Germany Wants Your Phone Maker To Guarantee 7 Years Of Software Updates
Regulators in Germany are making a push for smartphone makers to extend the lifespan of their handsets with more than a have a decade of security updates. Seven years, to be more price, should the European Commission be swayed by the German government's argument. And if that comes to pass, it is reasonable to think it could become a global practice (though obviously not necessarily).
It is an interesting topic, considering that smartphones are basically handheld computers, some of which cost north of $1,000. Yet in some cases, they could stop receiving OS and other updates in a matter of just a few years. Imagine if Microsoft decided that after two years, a new PC would be in order to continue receiving updates.
Granted, that's not an apples to apples comparison. But smartphones are powerful devices, they're capable of much more than simply placing and receiving phone calls, and they typically cost hundreds of dollars, even for mid-range and some lower-end handsets.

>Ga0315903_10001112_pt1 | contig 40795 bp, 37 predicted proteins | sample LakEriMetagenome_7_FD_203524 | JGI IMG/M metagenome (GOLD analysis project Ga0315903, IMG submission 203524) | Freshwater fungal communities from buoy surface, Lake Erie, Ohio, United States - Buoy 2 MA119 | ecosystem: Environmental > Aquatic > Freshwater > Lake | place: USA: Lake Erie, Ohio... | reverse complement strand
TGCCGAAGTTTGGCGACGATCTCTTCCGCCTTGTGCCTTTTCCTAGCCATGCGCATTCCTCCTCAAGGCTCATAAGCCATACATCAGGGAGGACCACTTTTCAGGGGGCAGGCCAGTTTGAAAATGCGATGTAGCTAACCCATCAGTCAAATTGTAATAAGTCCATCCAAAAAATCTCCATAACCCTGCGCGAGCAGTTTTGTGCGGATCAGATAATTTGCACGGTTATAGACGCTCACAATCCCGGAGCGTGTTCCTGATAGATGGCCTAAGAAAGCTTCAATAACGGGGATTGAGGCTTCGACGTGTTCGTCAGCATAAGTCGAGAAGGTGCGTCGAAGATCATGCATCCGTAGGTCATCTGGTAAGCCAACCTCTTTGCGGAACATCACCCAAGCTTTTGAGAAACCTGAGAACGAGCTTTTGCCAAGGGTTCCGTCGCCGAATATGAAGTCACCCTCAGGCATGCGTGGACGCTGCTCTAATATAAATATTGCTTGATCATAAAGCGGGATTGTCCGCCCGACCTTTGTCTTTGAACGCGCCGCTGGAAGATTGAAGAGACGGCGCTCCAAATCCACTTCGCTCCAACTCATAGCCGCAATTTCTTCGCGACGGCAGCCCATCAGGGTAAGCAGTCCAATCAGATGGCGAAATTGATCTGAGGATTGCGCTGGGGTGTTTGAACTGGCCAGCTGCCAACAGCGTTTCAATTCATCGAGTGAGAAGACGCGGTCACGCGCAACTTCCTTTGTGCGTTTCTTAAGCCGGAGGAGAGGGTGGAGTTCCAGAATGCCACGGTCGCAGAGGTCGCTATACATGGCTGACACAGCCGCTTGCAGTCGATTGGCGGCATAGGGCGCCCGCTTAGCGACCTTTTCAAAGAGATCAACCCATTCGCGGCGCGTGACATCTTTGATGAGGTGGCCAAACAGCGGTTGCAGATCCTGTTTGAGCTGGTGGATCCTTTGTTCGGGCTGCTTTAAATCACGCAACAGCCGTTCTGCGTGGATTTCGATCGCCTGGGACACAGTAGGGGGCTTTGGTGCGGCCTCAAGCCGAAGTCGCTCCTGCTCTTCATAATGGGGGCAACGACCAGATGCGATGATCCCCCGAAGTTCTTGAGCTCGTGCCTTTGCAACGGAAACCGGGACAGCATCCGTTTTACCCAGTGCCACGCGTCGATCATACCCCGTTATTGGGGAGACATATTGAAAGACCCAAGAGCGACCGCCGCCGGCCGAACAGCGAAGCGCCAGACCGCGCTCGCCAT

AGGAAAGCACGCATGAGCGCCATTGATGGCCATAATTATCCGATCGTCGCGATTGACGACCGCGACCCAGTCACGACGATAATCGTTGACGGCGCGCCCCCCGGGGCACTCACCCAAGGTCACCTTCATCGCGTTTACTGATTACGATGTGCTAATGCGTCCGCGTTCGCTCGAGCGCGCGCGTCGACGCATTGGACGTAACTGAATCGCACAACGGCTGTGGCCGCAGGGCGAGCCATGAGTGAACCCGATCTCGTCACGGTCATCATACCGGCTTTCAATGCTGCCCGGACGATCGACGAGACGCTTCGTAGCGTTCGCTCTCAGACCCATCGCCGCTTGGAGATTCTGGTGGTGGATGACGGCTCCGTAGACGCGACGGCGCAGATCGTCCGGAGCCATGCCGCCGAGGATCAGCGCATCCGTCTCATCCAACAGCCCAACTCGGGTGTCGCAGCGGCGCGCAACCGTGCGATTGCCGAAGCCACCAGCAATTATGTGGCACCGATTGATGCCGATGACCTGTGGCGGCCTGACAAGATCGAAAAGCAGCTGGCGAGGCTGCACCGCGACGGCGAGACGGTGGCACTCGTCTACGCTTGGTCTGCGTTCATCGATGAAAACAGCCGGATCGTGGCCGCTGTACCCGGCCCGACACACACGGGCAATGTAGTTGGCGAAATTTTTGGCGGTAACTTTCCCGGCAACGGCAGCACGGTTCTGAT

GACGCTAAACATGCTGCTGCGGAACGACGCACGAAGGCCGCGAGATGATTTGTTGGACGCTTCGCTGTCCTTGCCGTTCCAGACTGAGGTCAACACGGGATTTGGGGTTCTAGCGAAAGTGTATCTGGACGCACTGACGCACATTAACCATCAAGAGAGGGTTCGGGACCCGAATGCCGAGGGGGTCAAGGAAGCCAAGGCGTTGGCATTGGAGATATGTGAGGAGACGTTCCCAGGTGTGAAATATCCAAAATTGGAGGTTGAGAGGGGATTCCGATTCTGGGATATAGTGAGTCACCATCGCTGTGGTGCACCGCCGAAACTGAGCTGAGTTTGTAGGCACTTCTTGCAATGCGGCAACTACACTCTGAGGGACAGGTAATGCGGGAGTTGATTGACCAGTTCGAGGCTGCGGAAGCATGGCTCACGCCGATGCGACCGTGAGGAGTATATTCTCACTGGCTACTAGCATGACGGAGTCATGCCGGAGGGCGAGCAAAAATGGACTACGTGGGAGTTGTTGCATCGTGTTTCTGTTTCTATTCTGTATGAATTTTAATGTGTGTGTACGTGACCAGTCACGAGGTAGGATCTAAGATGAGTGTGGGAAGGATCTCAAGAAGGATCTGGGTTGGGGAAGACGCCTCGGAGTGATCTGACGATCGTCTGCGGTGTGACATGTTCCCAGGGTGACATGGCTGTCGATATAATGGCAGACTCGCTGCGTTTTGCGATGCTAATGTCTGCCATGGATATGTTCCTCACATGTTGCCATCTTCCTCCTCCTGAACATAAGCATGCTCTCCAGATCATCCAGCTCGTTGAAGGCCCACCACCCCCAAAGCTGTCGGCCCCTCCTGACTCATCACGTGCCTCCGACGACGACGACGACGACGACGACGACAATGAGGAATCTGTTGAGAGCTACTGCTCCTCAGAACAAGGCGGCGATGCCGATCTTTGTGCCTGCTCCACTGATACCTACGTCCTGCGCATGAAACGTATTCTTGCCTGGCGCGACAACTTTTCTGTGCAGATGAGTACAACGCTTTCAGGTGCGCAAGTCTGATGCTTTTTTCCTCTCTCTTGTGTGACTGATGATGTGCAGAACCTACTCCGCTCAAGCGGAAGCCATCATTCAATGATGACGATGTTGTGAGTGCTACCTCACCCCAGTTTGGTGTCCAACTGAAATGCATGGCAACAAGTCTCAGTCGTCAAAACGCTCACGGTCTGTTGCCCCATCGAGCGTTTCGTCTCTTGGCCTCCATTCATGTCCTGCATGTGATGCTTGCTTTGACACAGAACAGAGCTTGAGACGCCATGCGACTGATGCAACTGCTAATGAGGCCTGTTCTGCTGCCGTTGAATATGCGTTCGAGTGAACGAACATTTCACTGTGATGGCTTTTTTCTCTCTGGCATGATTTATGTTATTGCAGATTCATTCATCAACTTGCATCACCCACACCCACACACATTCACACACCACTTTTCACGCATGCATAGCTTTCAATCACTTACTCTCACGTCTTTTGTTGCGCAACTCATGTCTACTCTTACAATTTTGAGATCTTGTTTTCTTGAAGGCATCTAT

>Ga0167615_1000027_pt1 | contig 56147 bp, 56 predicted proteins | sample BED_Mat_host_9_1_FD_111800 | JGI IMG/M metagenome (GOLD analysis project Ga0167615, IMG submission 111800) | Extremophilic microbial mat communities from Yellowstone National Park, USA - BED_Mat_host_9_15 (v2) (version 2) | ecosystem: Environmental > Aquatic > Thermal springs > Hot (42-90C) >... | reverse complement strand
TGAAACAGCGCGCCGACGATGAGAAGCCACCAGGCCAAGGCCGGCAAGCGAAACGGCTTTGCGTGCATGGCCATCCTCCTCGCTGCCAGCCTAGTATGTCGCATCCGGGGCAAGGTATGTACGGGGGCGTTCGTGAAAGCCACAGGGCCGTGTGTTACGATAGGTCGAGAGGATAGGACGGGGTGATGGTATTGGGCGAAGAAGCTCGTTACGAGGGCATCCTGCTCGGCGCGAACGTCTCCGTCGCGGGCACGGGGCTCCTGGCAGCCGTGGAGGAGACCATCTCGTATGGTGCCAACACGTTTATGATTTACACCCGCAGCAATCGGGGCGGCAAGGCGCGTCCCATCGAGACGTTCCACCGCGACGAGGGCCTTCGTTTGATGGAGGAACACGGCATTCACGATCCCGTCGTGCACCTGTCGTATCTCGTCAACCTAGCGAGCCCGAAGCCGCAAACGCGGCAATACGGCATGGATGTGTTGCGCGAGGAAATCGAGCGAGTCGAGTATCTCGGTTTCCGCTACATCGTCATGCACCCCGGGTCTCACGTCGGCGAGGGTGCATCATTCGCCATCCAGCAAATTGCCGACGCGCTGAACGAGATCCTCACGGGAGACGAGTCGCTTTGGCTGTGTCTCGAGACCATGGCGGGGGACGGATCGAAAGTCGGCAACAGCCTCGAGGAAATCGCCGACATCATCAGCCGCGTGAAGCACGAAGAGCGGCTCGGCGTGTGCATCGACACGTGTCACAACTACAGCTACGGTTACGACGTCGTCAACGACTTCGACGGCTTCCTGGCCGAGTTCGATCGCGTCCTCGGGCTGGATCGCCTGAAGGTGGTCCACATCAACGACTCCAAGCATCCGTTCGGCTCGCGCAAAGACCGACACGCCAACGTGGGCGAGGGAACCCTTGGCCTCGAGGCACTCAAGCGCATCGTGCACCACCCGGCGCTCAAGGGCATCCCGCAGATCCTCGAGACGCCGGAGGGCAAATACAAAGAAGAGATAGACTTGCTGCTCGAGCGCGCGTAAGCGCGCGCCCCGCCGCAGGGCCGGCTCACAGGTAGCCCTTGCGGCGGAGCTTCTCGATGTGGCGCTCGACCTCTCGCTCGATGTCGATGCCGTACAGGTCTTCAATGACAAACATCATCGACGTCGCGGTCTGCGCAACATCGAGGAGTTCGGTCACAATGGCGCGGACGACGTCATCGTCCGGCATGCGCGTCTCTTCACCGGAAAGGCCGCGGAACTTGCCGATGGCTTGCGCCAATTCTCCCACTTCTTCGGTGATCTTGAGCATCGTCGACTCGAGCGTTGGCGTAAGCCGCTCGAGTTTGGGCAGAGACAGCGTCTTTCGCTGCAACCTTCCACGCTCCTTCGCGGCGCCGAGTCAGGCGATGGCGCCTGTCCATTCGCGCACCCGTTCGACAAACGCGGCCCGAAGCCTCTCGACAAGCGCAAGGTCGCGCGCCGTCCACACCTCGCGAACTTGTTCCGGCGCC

The larger motivation, it seems, is reducing electronic waste by extending the lifespan of these gadgets. According to Heise, the German government is in talks with the European Commission on implementing policies that would require companies like Apple, Samsung, and others to dole out security updates at least seven years.
As it stands, the European Commission is considering a five-year policy. Either way, it sounds like this applies only to security updates, and does not necessarily mean a smartphone would receive major new releases of the operating system (Android or iOS) five or seven years down the line. But they would at least be patched.
That's important, because there is an increasing amount of malware targeting mobile devices these days. In the first quarter of this year alone, Kaspersky said it detected over 1.4 million malicious installation packages for mobile devices. Most of those were classified as adware, but it also included banking trojans and ransomware.
Outside of security updates, there's also talk about implementing rules that would make replacement parts more affordable and delivered faster. This plays into the right-to-repair movement that has been gaining steam in the US and Europe.
As an aside to all this, Germany is entering its election period, so who knows if any of this ends up becoming policy or will just amount to political posturing for votes.